The American Revolution was quite literally the outgrowth of the Age of Enlightenment. We threw off the king; our founders had only fear and contempt for royalty. We threw off the yoke of the Church, which up until the Revolution still had a powerful grip over many states. Not until this named nation, this idea given form, this United States of America was founded on this soil was the Enlightenment idea of freedom of and from religion, a formal separation of church and government, accepted. The myth that the Pilgrims came here for religious freedom is far from the truth; the Pilgrims came here not to live in a place where people were free to choose their religion but rather so they could be the ones whose religion was boss. They didn’t want religious freedom for anyone who believed differently from them. The religious freedom the Pilgrims awarded themselves and themselves only led directly to the Salem Witch Trials, religious persecution at its finest, heir to a long tradition in the theocracies of Europe. But all that was before the founding of the United States, the Age of Enlightenment incarnate.
OK, so we didn’t quite get there. We’re humans. Humans aren’t as good as we wish we were. That’s better than being like we are and being satisfied. We had slavery, we did horrible things – I don’t have to tell you. Wikipedia knows it all if you’re curious. We did many terrible things.
But we had an advantage. Our founders had written the ideas down on paper. They wrote up a rule book. Then after they wrote the rule book they wrote scores of letters and essays explaining what they were thinking and why. No matter how lousy we did, we didn’t get to compare ourselves with ourselves yesterday. We could compare ourselves to the ideals we had followed, the ideals we had espoused, and the ideals we had written down. We didn’t get to say, Hey, nice work, you let all those totally innocent, anonymously incarcerated Japanese people out of those camps. We had to look at the ideals and say, Geeze, I can’t believe we did that. What a terrible thing.
Somebody has hidden the books. Somebody has said, No, NO, those weren’t the ideals! God really does bless certain people so that they should be, if not actually King, exactly, at least richer than Pharaoh and personally own more property, and control more lives, than King George before the colonists sent him that nasty Declaration of Independence. The Church really should get to tell people how they can live, who they can marry, and what they can do with their bodies. People really aren’t created equal. Some are born lazy, some are born stupid, you can tell by the color of their skin or the shape of their nose or…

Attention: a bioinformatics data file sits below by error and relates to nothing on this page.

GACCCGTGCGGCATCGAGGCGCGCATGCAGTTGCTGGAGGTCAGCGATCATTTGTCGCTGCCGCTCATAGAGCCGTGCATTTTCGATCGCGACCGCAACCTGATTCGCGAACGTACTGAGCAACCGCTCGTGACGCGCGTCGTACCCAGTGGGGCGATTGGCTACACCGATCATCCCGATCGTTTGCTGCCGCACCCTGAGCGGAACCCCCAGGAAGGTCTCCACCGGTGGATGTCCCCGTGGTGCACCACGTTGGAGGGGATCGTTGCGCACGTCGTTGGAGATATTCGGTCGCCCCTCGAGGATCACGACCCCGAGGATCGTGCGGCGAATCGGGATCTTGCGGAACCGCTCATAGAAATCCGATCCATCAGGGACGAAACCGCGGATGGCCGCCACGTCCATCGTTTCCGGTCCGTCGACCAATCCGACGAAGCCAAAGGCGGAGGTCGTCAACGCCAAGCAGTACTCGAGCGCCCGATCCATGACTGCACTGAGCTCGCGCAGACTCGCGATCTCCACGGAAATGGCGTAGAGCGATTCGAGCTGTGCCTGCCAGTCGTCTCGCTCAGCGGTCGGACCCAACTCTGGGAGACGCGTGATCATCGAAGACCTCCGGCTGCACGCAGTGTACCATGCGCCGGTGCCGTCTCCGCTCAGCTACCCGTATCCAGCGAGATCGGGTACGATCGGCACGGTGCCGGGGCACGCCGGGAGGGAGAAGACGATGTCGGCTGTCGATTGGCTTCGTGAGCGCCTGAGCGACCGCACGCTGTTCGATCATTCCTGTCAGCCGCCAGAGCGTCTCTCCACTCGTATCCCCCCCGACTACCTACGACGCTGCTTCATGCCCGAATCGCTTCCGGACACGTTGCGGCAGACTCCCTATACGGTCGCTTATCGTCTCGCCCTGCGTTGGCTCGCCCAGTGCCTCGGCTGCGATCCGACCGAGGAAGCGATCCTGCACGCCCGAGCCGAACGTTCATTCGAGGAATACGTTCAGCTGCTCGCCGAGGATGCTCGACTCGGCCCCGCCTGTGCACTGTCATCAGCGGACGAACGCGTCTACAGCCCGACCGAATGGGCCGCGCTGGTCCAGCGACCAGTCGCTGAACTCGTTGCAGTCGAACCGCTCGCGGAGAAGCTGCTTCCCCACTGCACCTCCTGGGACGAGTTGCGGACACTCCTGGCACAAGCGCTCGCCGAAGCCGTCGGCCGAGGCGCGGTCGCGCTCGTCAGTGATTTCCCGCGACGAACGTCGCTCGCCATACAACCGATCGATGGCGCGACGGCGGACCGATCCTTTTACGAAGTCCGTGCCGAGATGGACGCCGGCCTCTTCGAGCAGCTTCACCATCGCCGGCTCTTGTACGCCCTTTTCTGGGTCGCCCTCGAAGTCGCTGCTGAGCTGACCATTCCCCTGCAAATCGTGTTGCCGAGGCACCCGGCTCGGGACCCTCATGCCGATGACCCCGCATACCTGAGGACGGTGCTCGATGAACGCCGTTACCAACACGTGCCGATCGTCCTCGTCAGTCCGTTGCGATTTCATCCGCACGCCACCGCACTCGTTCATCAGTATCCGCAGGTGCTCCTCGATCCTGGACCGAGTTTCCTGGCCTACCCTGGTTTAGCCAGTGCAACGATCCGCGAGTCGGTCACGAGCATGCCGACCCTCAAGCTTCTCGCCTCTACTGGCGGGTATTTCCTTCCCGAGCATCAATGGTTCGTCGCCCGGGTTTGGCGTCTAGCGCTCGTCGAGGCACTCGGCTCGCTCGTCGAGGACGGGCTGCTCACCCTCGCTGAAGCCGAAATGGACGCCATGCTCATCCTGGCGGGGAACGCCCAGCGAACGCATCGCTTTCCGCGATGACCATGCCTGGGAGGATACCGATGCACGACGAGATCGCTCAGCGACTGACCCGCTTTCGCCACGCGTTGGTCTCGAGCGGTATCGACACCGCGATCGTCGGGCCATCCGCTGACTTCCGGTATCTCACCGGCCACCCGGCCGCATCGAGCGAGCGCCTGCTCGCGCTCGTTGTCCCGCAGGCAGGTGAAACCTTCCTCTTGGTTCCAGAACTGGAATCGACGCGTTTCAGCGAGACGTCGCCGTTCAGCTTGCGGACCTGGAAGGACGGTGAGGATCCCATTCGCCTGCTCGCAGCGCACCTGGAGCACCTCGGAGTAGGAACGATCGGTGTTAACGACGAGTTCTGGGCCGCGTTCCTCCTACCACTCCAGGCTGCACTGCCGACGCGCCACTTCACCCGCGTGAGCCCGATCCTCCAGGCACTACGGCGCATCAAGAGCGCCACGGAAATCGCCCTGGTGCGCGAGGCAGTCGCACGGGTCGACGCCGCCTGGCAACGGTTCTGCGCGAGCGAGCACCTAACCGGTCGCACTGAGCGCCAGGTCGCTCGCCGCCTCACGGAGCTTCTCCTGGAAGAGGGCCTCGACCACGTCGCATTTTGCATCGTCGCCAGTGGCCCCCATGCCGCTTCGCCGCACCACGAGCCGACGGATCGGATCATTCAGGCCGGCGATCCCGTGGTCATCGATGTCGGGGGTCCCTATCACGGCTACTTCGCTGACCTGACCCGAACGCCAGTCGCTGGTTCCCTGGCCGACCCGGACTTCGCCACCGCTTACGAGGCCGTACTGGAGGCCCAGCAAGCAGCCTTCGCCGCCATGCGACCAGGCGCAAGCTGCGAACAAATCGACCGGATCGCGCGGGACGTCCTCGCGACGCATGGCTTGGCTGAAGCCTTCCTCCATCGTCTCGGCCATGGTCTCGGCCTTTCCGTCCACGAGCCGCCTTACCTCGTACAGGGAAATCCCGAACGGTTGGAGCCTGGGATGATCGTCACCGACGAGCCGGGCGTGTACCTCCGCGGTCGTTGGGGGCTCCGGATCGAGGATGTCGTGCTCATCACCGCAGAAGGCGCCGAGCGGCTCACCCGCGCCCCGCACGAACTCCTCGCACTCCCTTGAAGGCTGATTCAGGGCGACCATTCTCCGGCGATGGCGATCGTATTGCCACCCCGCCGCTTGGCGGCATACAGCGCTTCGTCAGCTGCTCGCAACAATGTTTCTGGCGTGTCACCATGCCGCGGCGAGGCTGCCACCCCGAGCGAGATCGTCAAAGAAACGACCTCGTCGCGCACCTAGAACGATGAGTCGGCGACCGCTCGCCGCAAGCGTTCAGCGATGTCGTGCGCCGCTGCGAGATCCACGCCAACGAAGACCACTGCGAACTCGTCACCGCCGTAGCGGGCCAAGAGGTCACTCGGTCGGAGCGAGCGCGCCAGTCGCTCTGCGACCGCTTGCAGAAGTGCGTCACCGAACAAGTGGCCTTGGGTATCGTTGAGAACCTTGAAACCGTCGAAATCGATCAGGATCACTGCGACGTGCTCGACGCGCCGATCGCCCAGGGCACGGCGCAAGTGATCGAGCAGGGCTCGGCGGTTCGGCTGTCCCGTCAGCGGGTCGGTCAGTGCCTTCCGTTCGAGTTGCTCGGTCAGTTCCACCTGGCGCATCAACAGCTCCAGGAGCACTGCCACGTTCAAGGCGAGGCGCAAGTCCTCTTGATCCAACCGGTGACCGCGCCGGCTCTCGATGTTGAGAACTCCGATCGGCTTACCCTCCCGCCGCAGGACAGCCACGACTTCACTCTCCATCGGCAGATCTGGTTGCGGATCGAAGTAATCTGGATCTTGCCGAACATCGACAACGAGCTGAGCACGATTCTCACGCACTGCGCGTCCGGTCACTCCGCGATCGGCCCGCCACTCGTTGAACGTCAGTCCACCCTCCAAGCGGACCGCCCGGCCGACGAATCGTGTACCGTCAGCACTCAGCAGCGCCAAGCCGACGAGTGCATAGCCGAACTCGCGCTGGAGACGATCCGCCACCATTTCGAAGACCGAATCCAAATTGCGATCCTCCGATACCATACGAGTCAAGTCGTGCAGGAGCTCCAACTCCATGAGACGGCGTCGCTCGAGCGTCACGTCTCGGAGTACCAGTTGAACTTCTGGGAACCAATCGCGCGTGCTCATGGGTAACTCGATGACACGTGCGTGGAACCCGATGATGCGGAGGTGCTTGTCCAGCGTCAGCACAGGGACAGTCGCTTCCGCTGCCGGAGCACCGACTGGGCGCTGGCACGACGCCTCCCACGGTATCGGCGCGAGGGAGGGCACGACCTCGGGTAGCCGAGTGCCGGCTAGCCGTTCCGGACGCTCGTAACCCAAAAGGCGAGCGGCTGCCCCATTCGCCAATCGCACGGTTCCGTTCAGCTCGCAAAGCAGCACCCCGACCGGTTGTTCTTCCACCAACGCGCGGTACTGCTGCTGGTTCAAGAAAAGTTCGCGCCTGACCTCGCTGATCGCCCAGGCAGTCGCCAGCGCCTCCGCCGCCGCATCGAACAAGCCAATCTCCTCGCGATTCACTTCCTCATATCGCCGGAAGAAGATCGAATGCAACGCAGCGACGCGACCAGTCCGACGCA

I used to think that I should teach the Constitution, but we need to go back farther than that. America needs to look closely at the ideas on which our nation was founded. We were founded on the Enlightenment. We were founded to repudiate the Kings and to put the Church in its place. We were founded to believe in mercy, justice, equality, science, and an honest attempt for people to tell the truth as they believed it to be.
The Age of Enlightenment gave birth to the United States of America. The guiding philosophies of government came from John Locke, Thomas Hobbes, Jean-Jacques Rousseau, and others. The Scientific Revolution was one of the nation’s foundations. They left us, not prescriptions, not do this – do that writings, but a broad idea based on concepts of a Social Contract, discussions of how humans would interact in a more civilized world than the Dark Ages in Europe, and an intense respect for science and empirical knowledge. They left us the idea of America. Technology has not rendered the idea obsolete; liberty, brotherhood, and equality could and should still work in the age of the internet.
The ideas being advocated by people who call themselves Conservatives in America today hark back, not to an earlier, golden age free America, but to Europe before the Age of Enlightenment, when the Church ruled the people and Kings divinely owned every single thing of value and said who could use it and how. A casual glance at human history for as long as it has been written shows a long tug of war between the two world views. In her best year America bears conceptual resemblance to Rome in her first Republic, or perhaps ancient Greece. But those very same nations fell under the rule of Church and King, and remained there for a thousand years. Regular people like us, not some proto-human lesser beings. The pendulum swings back and forth. If there is free will, if we are not trapped by the pendulum of time, we in the United States and the Western World need to look back to, discuss, and think about the principles of Enlightenment, the principles on which this country and all the liberal democracies of Europe were founded. Because from here it looks like the night might be falling.